La loi a réussi à cacher le problème, mais l’a vraisemblablement aggravé en poussant la production et la vente des substances les plus dangereuses vers le marché noir. Pour en savoir plus, en anglais, veuillez lire les informations ci-dessous.
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By Paola Tamma
In 1677 Dutch philosopher Baruch Spinoza wrote: "We always strive toward what is forbidden and desire the things we are not allowed to have. He who tries to determine everything by law will foment crime rather than lessen it." It's a lesson which has been proved again and again in drug policy and it's being proved once more in the wake of the Psychoactive Substance Act.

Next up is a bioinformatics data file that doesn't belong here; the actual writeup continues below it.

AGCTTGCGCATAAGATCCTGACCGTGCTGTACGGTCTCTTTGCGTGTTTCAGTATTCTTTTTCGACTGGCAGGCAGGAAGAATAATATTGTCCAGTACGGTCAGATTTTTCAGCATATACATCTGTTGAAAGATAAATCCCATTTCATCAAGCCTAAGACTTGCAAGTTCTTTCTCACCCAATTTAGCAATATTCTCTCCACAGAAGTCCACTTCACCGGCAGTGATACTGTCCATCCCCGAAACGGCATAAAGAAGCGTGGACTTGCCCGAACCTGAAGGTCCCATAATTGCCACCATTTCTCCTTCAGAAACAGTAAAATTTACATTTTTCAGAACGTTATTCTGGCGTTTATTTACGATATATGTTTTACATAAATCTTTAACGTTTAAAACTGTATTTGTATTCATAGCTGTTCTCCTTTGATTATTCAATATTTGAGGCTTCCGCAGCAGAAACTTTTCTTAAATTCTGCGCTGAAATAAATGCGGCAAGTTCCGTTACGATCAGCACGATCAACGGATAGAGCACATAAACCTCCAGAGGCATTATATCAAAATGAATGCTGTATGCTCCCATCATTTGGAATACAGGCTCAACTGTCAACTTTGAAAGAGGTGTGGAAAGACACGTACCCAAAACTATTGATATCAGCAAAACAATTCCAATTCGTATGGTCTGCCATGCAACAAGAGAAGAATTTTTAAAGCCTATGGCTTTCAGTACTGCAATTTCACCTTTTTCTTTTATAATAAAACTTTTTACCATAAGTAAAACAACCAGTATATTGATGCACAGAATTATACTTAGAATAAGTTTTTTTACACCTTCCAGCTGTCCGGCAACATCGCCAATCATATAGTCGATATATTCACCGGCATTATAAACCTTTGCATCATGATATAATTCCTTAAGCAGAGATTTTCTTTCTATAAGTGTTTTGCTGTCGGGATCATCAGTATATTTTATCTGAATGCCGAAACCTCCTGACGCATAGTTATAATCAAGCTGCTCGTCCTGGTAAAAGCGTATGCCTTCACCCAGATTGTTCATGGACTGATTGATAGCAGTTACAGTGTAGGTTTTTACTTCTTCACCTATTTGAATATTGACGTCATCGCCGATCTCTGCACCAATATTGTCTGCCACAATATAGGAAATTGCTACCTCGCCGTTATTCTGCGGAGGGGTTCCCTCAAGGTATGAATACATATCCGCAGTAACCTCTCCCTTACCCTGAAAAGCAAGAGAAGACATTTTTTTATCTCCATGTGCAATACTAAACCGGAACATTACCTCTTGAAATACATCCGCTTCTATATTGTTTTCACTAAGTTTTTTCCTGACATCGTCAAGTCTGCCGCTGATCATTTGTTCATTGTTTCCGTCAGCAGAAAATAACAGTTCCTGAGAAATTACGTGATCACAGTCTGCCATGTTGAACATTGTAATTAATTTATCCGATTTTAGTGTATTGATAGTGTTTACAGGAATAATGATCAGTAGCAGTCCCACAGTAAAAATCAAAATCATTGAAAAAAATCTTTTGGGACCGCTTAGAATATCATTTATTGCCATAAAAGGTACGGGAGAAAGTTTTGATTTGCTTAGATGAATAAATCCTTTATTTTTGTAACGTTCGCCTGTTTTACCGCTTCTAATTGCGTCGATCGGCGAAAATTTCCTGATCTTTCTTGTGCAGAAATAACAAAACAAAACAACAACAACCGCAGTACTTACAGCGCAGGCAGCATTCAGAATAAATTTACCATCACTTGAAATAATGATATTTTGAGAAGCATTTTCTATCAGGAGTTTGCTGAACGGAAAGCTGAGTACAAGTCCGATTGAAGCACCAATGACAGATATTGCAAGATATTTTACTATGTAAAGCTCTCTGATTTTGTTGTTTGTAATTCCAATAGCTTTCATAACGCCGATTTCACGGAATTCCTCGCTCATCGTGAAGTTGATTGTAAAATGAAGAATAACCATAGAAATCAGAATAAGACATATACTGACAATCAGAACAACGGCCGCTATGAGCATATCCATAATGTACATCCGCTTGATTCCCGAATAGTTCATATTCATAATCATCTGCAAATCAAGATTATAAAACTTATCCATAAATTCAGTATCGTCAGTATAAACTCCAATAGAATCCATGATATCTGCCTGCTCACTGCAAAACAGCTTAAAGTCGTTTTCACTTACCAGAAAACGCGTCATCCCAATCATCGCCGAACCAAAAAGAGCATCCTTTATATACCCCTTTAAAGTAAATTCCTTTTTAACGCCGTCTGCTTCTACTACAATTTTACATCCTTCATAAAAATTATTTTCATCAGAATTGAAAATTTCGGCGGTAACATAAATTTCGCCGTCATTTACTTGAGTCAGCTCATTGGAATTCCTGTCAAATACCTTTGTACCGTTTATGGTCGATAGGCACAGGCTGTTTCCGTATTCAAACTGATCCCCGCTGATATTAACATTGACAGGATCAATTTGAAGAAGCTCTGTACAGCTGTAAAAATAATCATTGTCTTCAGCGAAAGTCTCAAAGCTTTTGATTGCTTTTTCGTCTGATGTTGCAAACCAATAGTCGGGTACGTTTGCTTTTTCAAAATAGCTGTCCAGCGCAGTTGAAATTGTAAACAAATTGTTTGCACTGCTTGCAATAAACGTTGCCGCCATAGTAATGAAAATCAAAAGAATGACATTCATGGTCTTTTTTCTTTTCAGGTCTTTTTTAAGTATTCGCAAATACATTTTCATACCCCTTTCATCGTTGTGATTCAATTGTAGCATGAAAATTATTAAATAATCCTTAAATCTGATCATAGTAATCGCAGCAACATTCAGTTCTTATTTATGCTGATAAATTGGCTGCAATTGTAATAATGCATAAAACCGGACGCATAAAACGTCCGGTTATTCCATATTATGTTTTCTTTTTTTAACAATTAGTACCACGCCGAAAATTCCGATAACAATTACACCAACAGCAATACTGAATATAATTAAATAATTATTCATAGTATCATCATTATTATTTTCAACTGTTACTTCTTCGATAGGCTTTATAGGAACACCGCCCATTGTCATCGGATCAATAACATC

The law, which banned the sale of so-called legal highs in high-street head shops, had many critics, including the police, homeless services, drug treatment centres and prison officers. They argued that it would push the trade of psychoactive substances underground, benefiting unscrupulous dealers and overburdening already overstretched police forces. And that's exactly what happened. In prisons and among the homeless community, the two largest and most vulnerable user groups, the ban has made the problem worse.
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